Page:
P.S. you can do this in Express 5.0 as an officially-supported thing:

var express = require('express')
var PromisedRouter = require('router-as-promised')

module.exports = function createApplication() {
  var app = express()
  var router = null

  // this is only necessary if you need to be lazy-initialized
  Object.defineProperty(app, 'router', {
    get: function getrouter() {
      if (router === null) {
        router = new PromisedRouter({
          caseSensitive: this.enabled('case sensitive routing'),
          strict: this.enabled('strict routing')
        })
      }
      return router
    }
  })

  return app
}
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bajtos commented Nov 7, 2014

When strongloop/loopback#757 becomes more mature and is getting ready for release, I'll schedule a Express 4.x minor release to correspond with it. This will also give us time to make sure this is the right solution to your issue before merging it is now, and then perhaps you realizing there is a better way and we're left with something in Express we didn't particularly want. Does that make sense?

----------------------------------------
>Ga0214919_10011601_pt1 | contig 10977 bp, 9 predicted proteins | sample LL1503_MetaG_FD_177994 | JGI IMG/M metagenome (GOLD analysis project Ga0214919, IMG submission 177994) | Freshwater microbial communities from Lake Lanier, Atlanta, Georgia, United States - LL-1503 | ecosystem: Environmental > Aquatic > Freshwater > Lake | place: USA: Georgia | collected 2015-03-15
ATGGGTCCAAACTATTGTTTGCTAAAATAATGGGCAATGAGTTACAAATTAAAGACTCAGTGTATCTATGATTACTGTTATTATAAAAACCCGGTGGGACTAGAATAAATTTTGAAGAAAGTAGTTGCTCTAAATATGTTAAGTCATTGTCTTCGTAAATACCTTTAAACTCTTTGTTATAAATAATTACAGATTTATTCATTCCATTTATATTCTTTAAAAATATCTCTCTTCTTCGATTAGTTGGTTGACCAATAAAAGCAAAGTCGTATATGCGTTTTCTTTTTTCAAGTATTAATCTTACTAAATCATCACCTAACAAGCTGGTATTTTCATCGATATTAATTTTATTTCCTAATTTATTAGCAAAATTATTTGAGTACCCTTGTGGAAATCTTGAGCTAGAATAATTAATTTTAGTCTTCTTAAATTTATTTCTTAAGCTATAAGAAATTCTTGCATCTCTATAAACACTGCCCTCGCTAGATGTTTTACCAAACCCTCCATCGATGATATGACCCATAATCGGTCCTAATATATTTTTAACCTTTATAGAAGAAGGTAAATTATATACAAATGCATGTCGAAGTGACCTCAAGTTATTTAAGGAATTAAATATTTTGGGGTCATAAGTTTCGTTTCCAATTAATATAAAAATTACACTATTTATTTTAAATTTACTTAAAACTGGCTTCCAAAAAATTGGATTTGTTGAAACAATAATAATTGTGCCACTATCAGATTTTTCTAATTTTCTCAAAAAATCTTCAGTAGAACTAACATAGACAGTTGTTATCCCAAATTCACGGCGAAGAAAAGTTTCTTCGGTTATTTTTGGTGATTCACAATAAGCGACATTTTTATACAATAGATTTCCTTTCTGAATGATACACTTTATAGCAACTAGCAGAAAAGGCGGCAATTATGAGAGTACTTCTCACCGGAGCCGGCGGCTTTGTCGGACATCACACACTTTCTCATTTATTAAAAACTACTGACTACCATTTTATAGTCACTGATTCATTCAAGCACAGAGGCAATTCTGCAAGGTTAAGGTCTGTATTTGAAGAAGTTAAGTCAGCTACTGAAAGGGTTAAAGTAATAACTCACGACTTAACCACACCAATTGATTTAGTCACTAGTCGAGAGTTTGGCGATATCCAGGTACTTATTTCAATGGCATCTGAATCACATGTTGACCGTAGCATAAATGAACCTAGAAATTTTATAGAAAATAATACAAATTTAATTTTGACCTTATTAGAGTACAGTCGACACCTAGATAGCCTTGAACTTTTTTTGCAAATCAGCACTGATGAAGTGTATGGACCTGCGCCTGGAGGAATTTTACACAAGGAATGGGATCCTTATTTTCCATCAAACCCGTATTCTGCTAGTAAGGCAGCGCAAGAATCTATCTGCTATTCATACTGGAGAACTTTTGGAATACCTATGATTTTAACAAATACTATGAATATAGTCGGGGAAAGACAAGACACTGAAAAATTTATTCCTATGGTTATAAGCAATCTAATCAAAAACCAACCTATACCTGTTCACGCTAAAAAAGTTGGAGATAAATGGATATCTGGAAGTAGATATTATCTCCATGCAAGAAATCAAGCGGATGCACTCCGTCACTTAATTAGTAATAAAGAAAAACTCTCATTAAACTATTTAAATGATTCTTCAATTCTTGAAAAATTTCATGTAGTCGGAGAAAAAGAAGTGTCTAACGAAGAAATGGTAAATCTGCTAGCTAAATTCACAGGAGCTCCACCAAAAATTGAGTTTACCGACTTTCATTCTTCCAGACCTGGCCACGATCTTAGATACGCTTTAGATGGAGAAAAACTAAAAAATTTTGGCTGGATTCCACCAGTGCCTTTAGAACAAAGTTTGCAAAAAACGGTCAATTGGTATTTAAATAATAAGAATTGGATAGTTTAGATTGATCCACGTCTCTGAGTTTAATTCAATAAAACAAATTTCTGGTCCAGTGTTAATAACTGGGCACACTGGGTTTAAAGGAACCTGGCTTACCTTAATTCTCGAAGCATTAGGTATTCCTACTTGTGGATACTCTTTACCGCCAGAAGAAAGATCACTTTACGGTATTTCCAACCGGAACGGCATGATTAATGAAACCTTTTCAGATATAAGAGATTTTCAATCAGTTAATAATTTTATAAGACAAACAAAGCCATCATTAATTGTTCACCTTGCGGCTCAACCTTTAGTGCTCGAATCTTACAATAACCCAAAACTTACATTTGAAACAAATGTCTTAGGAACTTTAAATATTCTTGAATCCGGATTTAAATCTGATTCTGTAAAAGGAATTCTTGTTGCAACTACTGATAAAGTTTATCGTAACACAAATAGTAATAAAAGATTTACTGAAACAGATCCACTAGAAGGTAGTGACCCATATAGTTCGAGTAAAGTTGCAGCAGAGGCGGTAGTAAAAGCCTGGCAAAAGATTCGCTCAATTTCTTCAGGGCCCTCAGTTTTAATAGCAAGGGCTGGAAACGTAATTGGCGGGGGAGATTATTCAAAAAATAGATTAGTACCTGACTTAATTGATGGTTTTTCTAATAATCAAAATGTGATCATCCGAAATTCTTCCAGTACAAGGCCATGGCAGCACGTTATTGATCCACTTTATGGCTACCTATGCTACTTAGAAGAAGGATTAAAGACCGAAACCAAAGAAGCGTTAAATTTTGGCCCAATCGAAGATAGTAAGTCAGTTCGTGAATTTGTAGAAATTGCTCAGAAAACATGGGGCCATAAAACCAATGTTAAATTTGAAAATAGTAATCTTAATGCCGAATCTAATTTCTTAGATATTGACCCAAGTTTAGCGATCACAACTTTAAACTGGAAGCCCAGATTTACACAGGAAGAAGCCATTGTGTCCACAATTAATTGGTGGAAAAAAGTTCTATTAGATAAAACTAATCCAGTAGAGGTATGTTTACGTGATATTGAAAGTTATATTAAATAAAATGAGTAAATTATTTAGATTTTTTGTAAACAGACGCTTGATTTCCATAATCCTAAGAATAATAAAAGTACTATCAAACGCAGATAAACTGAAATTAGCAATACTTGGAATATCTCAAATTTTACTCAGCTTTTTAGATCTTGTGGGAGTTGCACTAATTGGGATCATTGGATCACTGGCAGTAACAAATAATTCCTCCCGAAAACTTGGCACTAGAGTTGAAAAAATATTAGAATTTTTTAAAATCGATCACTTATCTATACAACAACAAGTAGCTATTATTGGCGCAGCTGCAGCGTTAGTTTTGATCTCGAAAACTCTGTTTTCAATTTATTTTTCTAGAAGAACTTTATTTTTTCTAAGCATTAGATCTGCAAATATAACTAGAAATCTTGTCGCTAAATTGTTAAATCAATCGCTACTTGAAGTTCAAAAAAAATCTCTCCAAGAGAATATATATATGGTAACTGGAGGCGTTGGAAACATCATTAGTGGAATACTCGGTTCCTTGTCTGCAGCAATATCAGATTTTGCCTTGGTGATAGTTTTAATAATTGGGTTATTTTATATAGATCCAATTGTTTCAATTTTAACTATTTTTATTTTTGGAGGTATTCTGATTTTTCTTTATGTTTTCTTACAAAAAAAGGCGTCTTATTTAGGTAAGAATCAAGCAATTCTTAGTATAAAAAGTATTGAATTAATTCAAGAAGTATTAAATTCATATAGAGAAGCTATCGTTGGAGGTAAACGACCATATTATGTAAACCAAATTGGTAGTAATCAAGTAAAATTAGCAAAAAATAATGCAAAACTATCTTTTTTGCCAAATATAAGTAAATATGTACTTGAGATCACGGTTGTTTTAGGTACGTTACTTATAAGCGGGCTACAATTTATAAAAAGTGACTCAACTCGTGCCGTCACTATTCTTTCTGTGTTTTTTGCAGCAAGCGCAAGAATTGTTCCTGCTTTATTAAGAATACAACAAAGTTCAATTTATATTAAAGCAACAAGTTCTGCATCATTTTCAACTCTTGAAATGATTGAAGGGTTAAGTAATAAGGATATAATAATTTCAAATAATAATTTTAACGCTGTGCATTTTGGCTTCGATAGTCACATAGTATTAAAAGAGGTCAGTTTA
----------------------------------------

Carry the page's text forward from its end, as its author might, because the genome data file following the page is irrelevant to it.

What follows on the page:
Makes sense. I was thinking about your feedback in the evening and I came up with an idea for a different implementation, one that does not involve a custom router. I'll try it and see if it's better than the current proposal.

P.S. you can do this in Express 5.0 as an officially-supported thing:

That's much better.

FWIW, I still have a minor concern about that code, as you have to manually build a list of router options via multiple app.get calls. If a new option is added to express.Router, all apps building a custom router have to be updated with the new option.